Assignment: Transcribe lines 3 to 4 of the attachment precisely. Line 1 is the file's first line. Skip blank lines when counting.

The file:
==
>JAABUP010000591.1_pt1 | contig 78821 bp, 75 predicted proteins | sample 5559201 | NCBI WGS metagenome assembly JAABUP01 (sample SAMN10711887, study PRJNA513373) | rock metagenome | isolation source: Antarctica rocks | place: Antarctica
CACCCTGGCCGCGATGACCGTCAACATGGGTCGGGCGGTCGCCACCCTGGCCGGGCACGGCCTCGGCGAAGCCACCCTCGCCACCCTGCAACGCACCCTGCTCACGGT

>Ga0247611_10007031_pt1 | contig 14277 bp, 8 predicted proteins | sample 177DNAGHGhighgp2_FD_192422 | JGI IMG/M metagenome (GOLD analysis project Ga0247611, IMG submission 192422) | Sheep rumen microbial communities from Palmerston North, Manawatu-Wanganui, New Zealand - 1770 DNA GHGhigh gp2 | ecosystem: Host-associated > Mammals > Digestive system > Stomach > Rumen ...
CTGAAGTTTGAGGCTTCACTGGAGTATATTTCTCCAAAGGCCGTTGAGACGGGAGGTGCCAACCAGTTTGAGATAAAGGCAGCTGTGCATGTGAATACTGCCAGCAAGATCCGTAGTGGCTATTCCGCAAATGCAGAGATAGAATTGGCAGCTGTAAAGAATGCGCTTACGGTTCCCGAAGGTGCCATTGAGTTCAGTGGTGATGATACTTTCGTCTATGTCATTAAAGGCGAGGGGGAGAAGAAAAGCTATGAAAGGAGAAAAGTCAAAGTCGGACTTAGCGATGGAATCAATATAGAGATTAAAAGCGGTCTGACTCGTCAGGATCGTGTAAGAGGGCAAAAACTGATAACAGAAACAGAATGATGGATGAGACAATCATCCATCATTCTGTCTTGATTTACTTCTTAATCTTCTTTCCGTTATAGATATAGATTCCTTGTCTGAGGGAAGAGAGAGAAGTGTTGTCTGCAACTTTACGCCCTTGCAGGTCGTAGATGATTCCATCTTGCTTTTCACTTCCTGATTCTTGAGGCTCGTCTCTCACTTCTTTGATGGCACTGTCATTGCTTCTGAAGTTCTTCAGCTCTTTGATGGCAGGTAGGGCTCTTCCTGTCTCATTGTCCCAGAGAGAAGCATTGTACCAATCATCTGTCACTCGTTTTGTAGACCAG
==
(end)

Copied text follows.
>Ga0247611_10007031_pt1 | contig 14277 bp, 8 predicted proteins | sample 177DNAGHGhighgp2_FD_192422 | JGI IMG/M metagenome (GOLD analysis project Ga0247611, IMG submission 192422) | Sheep rumen microbial communities from Palmerston North, Manawatu-Wanganui, New Zealand - 1770 DNA GHGhigh gp2 | ecosystem: Host-associated > Mammals > Digestive system > Stomach > Rumen ...
CTGAAGTTTGAGGCTTCACTGGAGTATATTTCTCCAAAGGCCGTTGAGACGGGAGGTGCCAACCAGTTTGAGATAAAGGCAGCTGTGCATGTGAATACTGCCAGCAAGATCCGTAGTGGCTATTCCGCAAATGCAGAGATAGAATTGGCAGCTGTAAAGAATGCGCTTACGGTTCCCGAAGGTGCCATTGAGTTCAGTGGTGATGATACTTTCGTCTATGTCATTAAAGGCGAGGGGGAGAAGAAAAGCTATGAAAGGAGAAAAGTCAAAGTCGGACTTAGCGATGGAATCAATATAGAGATTAAAAGCGGTCTGACTCGTCAGGATCGTGTAAGAGGGCAAAAACTGATAACAGAAACAGAATGATGGATGAGACAATCATCCATCATTCTGTCTTGATTTACTTCTTAATCTTCTTTCCGTTATAGATATAGATTCCTTGTCTGAGGGAAGAGAGAGAAGTGTTGTCTGCAACTTTACGCCCTTGCAGGTCGTAGATGATTCCATCTTGCTTTTCACTTCCTGATTCTTGAGGCTCGTCTCTCACTTCTTTGATGGCACTGTCATTGCTTCTGAAGTTCTTCAGCTCTTTGATGGCAGGTAGGGCTCTTCCTGTCTCATTGTCCCAGAGAGAAGCATTGTACCAATCATCTGTCACTCGTTTTGTAGACCAG